Proceedings of the Human Language Technology Conference of the NAACL, Companion Volume: Short Papers

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Comparing the roles of textual, acoustic and spoken-language features on spontaneous-conversation summarization
Xiaodan Zhu | Gerald Penn
Proceedings of the Human Language Technology Conference of the NAACL, Companion Volume: Short Papers

2004

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Optimizing Typed Feature Structure Grammar Parsing through Non-Statistical Indexing
Cosmin Munteanu | Gerald Penn
Proceedings of the 42nd Annual Meeting of the Association for Computational Linguistics (ACL-04)

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Head-Driven Parsing for Word Lattices
Christopher Collins | Bob Carpenter | Gerald Penn
Proceedings of the 42nd Annual Meeting of the Association for Computational Linguistics (ACL-04)

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Balancing Clarity and Efficiency in Typed Feature Logic Through Delaying
Gerald Penn
Proceedings of the 42nd Annual Meeting of the Association for Computational Linguistics (ACL-04)

2003

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Book Reviews: Linguistic Evolution through Language Acquisition: Formal and Computational Models edited by Ted Briscoe; Implementing Typed Feature Structure Grammars by Ann Copestake
Michael A. Arbib | Gerald Penn
Computational Linguistics, Volume 29, Number 3, September 2003: Special Issue on the Web as Corpus

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A Tabulation-Based Parsing Method that Reduces Copying
Gerald Penn | Cosmin Munteanu
Proceedings of the 41st Annual Meeting of the Association for Computational Linguistics

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AVM Description Compilation using Types as Modes
Gerald Penn
10th Conference of the European Chapter of the Association for Computational Linguistics

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Topological Parsing
Gerald Penn | Mohammad Haji-Abdolhosseini
10th Conference of the European Chapter of the Association for Computational Linguistics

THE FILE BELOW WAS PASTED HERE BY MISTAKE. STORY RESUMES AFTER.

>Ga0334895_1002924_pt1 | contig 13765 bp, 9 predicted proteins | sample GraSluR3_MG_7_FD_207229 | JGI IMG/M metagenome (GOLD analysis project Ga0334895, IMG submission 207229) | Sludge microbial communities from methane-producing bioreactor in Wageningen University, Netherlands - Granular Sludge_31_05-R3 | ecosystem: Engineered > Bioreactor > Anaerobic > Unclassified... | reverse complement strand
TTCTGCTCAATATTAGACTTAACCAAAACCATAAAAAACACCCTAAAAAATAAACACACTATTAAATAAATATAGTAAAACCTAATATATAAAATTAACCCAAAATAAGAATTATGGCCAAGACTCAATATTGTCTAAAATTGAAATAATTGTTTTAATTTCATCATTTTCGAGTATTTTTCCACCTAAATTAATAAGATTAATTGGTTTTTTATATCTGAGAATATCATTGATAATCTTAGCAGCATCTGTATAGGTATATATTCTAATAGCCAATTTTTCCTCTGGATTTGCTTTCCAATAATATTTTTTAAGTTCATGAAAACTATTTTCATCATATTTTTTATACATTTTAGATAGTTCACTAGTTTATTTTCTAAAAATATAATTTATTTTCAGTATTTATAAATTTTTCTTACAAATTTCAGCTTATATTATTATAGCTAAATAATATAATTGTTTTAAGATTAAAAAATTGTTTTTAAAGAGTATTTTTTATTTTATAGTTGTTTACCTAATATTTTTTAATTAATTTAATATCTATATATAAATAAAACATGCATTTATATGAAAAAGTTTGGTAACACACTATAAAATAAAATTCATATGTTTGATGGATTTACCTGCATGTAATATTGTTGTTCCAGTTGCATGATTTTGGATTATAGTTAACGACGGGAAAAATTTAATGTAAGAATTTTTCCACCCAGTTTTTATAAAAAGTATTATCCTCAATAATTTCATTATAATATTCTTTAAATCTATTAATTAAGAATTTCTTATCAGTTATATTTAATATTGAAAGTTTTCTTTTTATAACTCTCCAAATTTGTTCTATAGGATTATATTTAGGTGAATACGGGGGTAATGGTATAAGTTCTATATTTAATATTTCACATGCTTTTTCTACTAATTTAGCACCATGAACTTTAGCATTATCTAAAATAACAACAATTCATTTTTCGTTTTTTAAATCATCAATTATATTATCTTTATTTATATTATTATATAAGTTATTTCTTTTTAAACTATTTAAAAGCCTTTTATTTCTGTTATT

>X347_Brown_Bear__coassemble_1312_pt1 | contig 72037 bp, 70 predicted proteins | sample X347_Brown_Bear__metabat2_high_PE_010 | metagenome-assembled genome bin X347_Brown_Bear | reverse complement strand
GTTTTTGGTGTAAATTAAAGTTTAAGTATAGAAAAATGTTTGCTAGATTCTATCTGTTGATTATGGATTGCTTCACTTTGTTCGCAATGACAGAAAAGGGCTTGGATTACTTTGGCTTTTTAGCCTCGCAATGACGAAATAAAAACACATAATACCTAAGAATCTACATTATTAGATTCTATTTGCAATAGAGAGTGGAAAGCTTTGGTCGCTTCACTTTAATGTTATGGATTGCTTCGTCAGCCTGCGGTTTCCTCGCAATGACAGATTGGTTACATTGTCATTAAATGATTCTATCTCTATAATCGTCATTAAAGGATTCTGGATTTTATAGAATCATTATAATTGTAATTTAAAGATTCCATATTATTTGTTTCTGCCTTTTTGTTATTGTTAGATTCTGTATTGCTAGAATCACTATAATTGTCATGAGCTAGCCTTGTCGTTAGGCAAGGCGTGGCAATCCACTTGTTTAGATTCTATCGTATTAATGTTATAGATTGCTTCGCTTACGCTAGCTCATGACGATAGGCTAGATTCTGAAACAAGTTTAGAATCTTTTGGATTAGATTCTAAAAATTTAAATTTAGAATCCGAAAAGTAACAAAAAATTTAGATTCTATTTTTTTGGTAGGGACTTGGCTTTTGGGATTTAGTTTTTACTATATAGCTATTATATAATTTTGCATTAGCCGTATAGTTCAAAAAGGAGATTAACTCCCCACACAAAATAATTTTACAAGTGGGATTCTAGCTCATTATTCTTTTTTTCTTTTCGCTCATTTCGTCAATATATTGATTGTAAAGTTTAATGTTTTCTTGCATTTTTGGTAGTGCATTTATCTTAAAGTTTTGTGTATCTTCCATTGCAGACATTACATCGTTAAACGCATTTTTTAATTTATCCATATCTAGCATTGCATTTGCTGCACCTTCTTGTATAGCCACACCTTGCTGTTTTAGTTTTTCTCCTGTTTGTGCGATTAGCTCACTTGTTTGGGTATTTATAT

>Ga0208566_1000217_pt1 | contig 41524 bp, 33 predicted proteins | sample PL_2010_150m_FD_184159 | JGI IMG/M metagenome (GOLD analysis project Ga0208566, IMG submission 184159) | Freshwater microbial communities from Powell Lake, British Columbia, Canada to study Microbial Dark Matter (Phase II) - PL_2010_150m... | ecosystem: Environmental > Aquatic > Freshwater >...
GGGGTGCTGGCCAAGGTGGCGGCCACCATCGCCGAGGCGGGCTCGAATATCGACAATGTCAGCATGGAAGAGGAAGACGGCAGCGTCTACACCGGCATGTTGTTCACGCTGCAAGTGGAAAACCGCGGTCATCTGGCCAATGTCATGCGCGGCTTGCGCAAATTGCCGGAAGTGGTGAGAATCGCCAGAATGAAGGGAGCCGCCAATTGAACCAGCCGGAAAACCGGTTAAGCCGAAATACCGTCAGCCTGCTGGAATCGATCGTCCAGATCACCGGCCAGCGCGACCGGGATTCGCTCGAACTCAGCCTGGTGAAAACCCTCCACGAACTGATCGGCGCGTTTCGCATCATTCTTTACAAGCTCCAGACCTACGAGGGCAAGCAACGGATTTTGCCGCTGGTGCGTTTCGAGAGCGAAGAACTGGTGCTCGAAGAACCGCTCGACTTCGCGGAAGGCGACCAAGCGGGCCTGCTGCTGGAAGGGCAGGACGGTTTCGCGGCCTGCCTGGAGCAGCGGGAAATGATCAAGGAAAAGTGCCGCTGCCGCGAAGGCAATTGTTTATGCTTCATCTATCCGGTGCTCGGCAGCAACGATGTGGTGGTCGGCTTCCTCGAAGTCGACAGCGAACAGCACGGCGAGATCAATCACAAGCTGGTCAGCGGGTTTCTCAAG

2002

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A Web-based Instructional Platform for Contraint-Based Grammar Formalisms and Parsing
W. Detmar Meurers | Gerald Penn | Frank Richter
Proceedings of the ACL-02 Workshop on Effective Tools and Methodologies for Teaching Natural Language Processing and Computational Linguistics

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Generalized Encoding of Description Spaces and its Application to Typed Feature Structures
Gerald Penn
Proceedings of the 40th Annual Meeting of the Association for Computational Linguistics

2001

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Tractability and Structural Closures in Attribute Logic Type Signatures
Gerald Penn
Proceedings of the 39th Annual Meeting of the Association for Computational Linguistics

2000

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Book Reviews: The Mathematics of Syntactic Structure: Trees and their Logics
Gerald Penn
Computational Linguistics, Volume 26, Number 2, June 2000

1998

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Parametric Types for Typed Attribute-Value Logic
Gerald Penn
COLING 1998 Volume 2: The 17th International Conference on Computational Linguistics

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Parametric Types for Typed Attribute-Value Logic
Gerald Penn
36th Annual Meeting of the Association for Computational Linguistics and 17th International Conference on Computational Linguistics, Volume 2

1997

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Head-Driven Generation and Indexing in ALE
Gerald Penn
Computational Environments for Grammar Development and Linguistic Engineering

1994

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Default Finite State Machines and Finite State Phonology
Gerald Penn | Richmond Thomason
Computational Phonology